04:58I can get to a description about that map, and I can quickly zoom in to my current location using the GPS of the device.
05:06Also, pop-ups that are authored within the map are also accessible.
05:16And if you really like a map, you can share it via e-mail, Facebook, or Twitter.
05:24Another out-of-the-box option for users of Android, iOS, and Windows Phone is to download ArcGIS for those specific devices.
05:35Opening ArcGIS on my Windows Phone, I have access to that same content from ArcGIS Online.
05:42So using ArcGIS Online, you can share to many devices, whether they're using a browser…
05:49…or using the native ArcGIS applications for their specific device.
05:53There's no programming required.
06:08Well I wanted to see what it would take to write a simple application focused on a hot topic of 2012, the presidential election.
06:27I shared an e-mail with my colleagues asking for their help in testing the application…
06:31…explaining to them that the application collects public opinion on election issues.
06:36It's designed to work on multiple devices, and if they click on the link, they could try the application out and give me some feedback.
06:46Now the application does take advantage of the GPS of the device.
06:58Using my location, I can grab the ZIP Code and summarize the results for this particular region.
07:05I can click on a map to see where the results have been collected from, and as we zoom in…
07:10…we can see the blue dots represent that the biggest issue in this area is budget and economy.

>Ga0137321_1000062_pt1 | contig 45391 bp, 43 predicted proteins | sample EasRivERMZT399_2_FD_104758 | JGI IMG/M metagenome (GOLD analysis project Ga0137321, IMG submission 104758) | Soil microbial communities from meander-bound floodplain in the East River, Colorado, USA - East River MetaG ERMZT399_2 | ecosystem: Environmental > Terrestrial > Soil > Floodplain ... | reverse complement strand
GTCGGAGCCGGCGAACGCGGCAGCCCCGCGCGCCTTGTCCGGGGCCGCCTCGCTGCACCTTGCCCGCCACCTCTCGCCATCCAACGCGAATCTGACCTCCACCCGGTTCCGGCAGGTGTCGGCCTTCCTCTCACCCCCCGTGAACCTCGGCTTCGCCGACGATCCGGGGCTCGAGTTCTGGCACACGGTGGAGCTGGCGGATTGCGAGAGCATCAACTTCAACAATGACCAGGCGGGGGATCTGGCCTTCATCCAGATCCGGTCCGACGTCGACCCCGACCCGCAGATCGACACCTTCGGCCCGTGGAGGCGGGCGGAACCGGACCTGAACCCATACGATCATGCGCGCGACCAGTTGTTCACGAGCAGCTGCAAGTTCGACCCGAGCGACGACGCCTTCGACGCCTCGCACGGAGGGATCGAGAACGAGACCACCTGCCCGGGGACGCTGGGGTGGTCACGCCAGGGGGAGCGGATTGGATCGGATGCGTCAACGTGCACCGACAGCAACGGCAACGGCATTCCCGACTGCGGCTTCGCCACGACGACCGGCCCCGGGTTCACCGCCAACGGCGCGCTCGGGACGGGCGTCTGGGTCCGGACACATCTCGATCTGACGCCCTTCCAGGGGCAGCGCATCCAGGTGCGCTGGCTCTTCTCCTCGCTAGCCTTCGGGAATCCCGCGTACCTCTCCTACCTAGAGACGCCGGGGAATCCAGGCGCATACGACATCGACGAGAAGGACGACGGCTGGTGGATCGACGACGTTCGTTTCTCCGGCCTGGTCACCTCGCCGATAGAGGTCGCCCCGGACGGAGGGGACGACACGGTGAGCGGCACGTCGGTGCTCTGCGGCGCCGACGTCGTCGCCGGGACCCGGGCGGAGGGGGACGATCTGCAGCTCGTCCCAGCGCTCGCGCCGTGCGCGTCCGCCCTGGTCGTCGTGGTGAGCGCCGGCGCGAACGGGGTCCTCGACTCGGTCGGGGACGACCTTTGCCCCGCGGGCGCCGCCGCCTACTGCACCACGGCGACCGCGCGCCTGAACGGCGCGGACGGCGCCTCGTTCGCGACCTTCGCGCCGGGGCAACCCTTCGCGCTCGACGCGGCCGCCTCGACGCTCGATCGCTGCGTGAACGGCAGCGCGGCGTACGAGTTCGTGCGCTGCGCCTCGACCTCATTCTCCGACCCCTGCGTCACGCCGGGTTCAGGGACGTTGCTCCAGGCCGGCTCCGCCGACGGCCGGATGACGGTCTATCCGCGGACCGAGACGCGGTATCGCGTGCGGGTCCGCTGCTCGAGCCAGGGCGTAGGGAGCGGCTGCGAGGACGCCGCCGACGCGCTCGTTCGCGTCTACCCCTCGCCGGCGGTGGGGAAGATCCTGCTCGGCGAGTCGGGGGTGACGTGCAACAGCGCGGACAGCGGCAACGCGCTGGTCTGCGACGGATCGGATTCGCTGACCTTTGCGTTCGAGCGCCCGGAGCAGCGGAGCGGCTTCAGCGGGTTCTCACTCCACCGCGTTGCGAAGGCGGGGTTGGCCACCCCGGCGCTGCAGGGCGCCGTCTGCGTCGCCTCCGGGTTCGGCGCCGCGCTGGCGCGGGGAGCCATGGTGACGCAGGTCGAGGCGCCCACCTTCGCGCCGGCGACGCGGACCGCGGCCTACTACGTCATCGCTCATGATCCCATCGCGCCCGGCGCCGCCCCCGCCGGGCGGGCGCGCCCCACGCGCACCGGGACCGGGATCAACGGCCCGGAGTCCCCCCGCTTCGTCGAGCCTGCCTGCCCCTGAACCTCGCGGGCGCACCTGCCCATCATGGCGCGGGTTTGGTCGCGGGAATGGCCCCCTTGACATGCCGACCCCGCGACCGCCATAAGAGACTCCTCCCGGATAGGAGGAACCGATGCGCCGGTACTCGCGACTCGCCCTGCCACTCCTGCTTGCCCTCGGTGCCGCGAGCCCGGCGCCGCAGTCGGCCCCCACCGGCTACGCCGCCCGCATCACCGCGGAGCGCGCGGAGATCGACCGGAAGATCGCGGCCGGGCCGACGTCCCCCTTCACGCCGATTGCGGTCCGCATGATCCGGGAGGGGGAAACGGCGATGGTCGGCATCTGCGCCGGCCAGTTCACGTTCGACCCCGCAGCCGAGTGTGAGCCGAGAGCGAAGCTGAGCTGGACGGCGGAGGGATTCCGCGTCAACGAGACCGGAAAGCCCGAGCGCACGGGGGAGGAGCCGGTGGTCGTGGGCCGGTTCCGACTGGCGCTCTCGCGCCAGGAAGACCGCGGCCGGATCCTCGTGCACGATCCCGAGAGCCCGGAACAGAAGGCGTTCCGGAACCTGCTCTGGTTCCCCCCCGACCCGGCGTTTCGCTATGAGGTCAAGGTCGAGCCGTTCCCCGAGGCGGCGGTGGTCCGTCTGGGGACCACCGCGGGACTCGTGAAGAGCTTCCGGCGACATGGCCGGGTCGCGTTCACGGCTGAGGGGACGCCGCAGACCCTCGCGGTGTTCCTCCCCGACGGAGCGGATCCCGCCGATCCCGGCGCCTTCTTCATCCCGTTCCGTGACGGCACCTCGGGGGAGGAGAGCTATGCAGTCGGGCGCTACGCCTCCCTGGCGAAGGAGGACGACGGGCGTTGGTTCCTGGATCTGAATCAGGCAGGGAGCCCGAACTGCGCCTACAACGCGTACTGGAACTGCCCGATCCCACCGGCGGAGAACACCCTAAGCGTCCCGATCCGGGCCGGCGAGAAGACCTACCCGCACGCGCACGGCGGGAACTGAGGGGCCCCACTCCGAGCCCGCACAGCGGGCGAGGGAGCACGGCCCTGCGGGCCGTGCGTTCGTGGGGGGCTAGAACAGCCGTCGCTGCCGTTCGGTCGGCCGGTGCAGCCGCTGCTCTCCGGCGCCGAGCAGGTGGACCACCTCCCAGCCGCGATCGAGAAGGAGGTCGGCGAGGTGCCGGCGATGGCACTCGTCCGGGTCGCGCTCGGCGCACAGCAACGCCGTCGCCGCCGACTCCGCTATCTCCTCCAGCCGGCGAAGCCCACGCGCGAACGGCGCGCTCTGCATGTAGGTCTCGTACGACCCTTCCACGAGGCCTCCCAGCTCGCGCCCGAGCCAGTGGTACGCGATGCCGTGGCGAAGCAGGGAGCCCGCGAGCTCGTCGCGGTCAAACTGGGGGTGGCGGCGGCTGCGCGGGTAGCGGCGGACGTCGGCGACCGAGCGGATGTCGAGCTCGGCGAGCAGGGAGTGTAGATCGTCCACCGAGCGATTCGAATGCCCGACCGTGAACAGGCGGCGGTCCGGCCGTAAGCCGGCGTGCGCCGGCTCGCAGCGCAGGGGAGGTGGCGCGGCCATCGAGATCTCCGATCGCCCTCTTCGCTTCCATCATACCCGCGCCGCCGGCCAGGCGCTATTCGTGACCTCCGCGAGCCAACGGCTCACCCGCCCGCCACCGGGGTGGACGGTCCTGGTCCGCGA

07:16Going back to the chart, the chart will update based on that region or map extent.
07:23Now since the application is designed to work on multiple devices, let's go back to my iPhone, open that same e-mail, and click on the link.
07:48…and visualize information on multiple devices.
07:58The last example that I'm going to show you today is creating native applications.
08:04Some organizations are standardizing on a specific device.
08:08The ArcGIS Runtime SDKs for Android, iOS, and Windows Phone allow you to build these native applications.
08:16And these SDKs allow you to take full advantage of your device's capabilities like the camera, the contact list, and online storage.
08:26Coming at 10.1 with the Runtime SDKs is the ability to go offline.
08:33So let's open up an application, and this application is built specifically for the iPad…
08:39…that allows me to do inspections on tanks in a gas and oil field.
08:45But we want to take advantage of that offline capability.
08:48So let's switch and actually turn, go into airplane mode on my device, and I see that I'm offline.
08:58I can continue to pan and zoom around the map as well as get to information about my tanks.
09:06We can collect information while disconnected…
09:10…and this capability is available because this application takes advantage of the local storage of the device.
09:19We can also add a photo, either from the camera or the library, and save that information all while disconnected from the network.
09:30And I see that I have one inspection ready to sync.
09:34Now let's go back online, and once connected to the network, I can sync my changes and the data will update on the server.
09:48So using the ArcGIS Runtime SDKs, you can build these native applications that take full advantage of your device's capabilities.
09:59To wrap up, the three options when thinking Mobile First are no programming required using ArcGIS Online…
10:15…or creating native applications for a specific device.
10:19So my challenge to you is, the next time you need to share your maps and analysis, think Mobile First. Back to you, John.
10:32Thanks, Jo. This gives us a better understanding of what Mobile First means for pushing information back to the world…
10:40…as well as collecting information back, because in many situations, the best information comes from those that are walking in the geography.
Deploying Geospatial Information to Mobile Platforms
Jo Fraley demonstrates best practices for sharing maps and analysis on mobile devices.
- Recorded: Feb 22nd, 2012
- Runtime: 10:51
- Views: 9418
- Published: Mar 27th, 2012